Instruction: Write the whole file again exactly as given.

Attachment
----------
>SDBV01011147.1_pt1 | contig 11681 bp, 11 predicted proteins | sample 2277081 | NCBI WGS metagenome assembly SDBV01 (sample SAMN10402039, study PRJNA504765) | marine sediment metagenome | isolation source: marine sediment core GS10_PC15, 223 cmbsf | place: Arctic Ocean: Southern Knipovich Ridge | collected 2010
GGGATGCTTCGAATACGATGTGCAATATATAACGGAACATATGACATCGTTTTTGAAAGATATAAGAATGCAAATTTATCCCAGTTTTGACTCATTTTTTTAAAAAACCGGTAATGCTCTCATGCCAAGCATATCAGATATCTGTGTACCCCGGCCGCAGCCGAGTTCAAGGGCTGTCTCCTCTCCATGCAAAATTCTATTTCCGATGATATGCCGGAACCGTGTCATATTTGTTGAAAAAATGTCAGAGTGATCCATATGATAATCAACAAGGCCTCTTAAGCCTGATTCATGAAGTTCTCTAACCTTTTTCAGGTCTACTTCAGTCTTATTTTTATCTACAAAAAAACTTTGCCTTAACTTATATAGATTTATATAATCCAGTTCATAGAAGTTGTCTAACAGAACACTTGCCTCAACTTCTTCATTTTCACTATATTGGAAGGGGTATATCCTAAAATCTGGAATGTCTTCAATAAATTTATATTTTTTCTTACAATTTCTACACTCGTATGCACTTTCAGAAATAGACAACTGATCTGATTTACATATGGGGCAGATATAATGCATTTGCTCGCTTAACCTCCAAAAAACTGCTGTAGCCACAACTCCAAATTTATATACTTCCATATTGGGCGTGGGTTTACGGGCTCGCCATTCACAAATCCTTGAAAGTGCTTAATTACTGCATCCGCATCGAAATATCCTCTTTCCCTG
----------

>SDBV01011147.1_pt1 | contig 11681 bp, 11 predicted proteins | sample 2277081 | NCBI WGS metagenome assembly SDBV01 (sample SAMN10402039, study PRJNA504765) | marine sediment metagenome | isolation source: marine sediment core GS10_PC15, 223 cmbsf | place: Arctic Ocean: Southern Knipovich Ridge | collected 2010
GGGATGCTTCGAATACGATGTGCAATATATAACGGAACATATGACATCGTTTTTGAAAGATATAAGAATGCAAATTTATCCCAGTTTTGACTCATTTTTTTAAAAAACCGGTAATGCTCTCATGCCAAGCATATCAGATATCTGTGTACCCCGGCCGCAGCCGAGTTCAAGGGCTGTCTCCTCTCCATGCAAAATTCTATTTCCGATGATATGCCGGAACCGTGTCATATTTGTTGAAAAAATGTCAGAGTGATCCATATGATAATCAACAAGGCCTCTTAAGCCTGATTCATGAAGTTCTCTAACCTTTTTCAGGTCTACTTCAGTCTTATTTTTATCTACAAAAAAACTTTGCCTTAACTTATATAGATTTATATAATCCAGTTCATAGAAGTTGTCTAACAGAACACTTGCCTCAACTTCTTCATTTTCACTATATTGGAAGGGGTATATCCTAAAATCTGGAATGTCTTCAATAAATTTATATTTTTTCTTACAATTTCTACACTCGTATGCACTTTCAGAAATAGACAACTGATCTGATTTACATATGGGGCAGATATAATGCATTTGCTCGCTTAACCTCCAAAAAACTGCTGTAGCCACAACTCCAAATTTATATACTTCCATATTGGGCGTGGGTTTACGGGCTCGCCATTCACAAATCCTTGAAAGTGCTTAATTACTGCATCCGCATCGAAATATCCTCTTTCCCTG